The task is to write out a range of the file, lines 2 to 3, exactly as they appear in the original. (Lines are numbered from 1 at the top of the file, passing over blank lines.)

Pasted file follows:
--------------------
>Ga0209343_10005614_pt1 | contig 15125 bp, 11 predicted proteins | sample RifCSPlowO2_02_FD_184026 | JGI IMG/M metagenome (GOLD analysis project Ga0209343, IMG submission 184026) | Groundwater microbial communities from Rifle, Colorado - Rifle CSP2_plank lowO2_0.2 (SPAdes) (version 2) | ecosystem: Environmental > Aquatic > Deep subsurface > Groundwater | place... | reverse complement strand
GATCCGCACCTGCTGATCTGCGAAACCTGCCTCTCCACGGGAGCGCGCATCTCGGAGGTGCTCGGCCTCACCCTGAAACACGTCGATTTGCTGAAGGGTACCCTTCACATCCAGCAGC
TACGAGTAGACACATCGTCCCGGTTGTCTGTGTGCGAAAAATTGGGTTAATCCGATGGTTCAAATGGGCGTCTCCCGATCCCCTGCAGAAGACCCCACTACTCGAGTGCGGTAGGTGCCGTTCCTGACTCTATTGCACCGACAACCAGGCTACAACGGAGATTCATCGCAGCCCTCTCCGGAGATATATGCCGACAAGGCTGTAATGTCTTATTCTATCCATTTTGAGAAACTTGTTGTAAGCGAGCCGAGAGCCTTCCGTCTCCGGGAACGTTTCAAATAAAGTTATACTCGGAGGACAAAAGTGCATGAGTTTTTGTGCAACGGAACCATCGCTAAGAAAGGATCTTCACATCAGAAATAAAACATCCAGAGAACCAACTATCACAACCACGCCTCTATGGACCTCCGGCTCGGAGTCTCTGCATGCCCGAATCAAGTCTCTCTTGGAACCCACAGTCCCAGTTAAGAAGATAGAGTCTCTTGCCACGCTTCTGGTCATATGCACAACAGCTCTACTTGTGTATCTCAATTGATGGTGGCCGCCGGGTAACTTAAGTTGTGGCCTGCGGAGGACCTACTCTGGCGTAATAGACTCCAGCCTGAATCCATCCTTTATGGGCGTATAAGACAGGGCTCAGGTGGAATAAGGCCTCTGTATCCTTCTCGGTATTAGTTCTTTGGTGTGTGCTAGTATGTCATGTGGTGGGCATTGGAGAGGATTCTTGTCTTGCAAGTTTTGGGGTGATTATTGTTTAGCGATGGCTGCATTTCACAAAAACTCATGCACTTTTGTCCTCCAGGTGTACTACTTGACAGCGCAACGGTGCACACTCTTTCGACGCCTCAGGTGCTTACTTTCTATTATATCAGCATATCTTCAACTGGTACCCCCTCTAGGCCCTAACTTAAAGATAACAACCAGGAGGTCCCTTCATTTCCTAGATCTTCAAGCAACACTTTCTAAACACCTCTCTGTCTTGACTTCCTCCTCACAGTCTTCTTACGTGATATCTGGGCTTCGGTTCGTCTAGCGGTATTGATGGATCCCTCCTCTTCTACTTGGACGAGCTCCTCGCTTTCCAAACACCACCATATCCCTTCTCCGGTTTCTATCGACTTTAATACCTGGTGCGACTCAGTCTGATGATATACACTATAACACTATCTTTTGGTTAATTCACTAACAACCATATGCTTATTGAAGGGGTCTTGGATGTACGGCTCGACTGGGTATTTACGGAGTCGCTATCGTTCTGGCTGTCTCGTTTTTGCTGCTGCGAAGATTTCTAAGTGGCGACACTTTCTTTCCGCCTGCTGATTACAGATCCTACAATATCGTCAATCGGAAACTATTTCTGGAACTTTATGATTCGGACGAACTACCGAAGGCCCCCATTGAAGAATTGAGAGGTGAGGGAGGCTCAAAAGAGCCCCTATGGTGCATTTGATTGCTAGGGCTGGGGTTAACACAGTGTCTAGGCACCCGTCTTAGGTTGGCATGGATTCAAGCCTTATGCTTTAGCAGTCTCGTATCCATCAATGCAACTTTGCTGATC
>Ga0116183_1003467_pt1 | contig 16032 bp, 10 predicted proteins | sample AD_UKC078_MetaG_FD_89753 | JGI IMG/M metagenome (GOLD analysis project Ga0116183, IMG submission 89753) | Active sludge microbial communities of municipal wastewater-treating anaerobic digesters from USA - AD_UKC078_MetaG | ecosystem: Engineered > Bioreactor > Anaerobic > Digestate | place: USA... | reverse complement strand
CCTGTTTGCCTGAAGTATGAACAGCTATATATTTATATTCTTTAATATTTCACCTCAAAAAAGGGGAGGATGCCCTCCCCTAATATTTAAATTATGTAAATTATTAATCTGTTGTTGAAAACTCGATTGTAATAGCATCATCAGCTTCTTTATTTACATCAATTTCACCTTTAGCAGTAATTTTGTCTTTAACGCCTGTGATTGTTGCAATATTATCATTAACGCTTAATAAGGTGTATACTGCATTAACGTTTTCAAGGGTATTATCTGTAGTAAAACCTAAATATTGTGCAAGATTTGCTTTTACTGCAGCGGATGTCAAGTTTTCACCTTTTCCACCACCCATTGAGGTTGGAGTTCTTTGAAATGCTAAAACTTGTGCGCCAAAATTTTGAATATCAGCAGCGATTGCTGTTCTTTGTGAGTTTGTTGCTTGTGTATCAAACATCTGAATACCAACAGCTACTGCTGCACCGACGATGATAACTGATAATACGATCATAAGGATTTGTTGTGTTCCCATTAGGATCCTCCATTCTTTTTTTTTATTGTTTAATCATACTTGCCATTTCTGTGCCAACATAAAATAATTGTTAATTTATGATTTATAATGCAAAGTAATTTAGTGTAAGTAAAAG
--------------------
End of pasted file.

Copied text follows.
GATCCGCACCTGCTGATCTGCGAAACCTGCCTCTCCACGGGAGCGCGCATCTCGGAGGTGCTCGGCCTCACCCTGAAACACGTCGATTTGCTGAAGGGTACCCTTCACATCCAGCAGC
TACGAGTAGACACATCGTCCCGGTTGTCTGTGTGCGAAAAATTGGGTTAATCCGATGGTTCAAATGGGCGTCTCCCGATCCCCTGCAGAAGACCCCACTACTCGAGTGCGGTAGGTGCCGTTCCTGACTCTATTGCACCGACAACCAGGCTACAACGGAGATTCATCGCAGCCCTCTCCGGAGATATATGCCGACAAGGCTGTAATGTCTTATTCTATCCATTTTGAGAAACTTGTTGTAAGCGAGCCGAGAGCCTTCCGTCTCCGGGAACGTTTCAAATAAAGTTATACTCGGAGGACAAAAGTGCATGAGTTTTTGTGCAACGGAACCATCGCTAAGAAAGGATCTTCACATCAGAAATAAAACATCCAGAGAACCAACTATCACAACCACGCCTCTATGGACCTCCGGCTCGGAGTCTCTGCATGCCCGAATCAAGTCTCTCTTGGAACCCACAGTCCCAGTTAAGAAGATAGAGTCTCTTGCCACGCTTCTGGTCATATGCACAACAGCTCTACTTGTGTATCTCAATTGATGGTGGCCGCCGGGTAACTTAAGTTGTGGCCTGCGGAGGACCTACTCTGGCGTAATAGACTCCAGCCTGAATCCATCCTTTATGGGCGTATAAGACAGGGCTCAGGTGGAATAAGGCCTCTGTATCCTTCTCGGTATTAGTTCTTTGGTGTGTGCTAGTATGTCATGTGGTGGGCATTGGAGAGGATTCTTGTCTTGCAAGTTTTGGGGTGATTATTGTTTAGCGATGGCTGCATTTCACAAAAACTCATGCACTTTTGTCCTCCAGGTGTACTACTTGACAGCGCAACGGTGCACACTCTTTCGACGCCTCAGGTGCTTACTTTCTATTATATCAGCATATCTTCAACTGGTACCCCCTCTAGGCCCTAACTTAAAGATAACAACCAGGAGGTCCCTTCATTTCCTAGATCTTCAAGCAACACTTTCTAAACACCTCTCTGTCTTGACTTCCTCCTCACAGTCTTCTTACGTGATATCTGGGCTTCGGTTCGTCTAGCGGTATTGATGGATCCCTCCTCTTCTACTTGGACGAGCTCCTCGCTTTCCAAACACCACCATATCCCTTCTCCGGTTTCTATCGACTTTAATACCTGGTGCGACTCAGTCTGATGATATACACTATAACACTATCTTTTGGTTAATTCACTAACAACCATATGCTTATTGAAGGGGTCTTGGATGTACGGCTCGACTGGGTATTTACGGAGTCGCTATCGTTCTGGCTGTCTCGTTTTTGCTGCTGCGAAGATTTCTAAGTGGCGACACTTTCTTTCCGCCTGCTGATTACAGATCCTACAATATCGTCAATCGGAAACTATTTCTGGAACTTTATGATTCGGACGAACTACCGAAGGCCCCCATTGAAGAATTGAGAGGTGAGGGAGGCTCAAAAGAGCCCCTATGGTGCATTTGATTGCTAGGGCTGGGGTTAACACAGTGTCTAGGCACCCGTCTTAGGTTGGCATGGATTCAAGCCTTATGCTTTAGCAGTCTCGTATCCATCAATGCAACTTTGCTGATC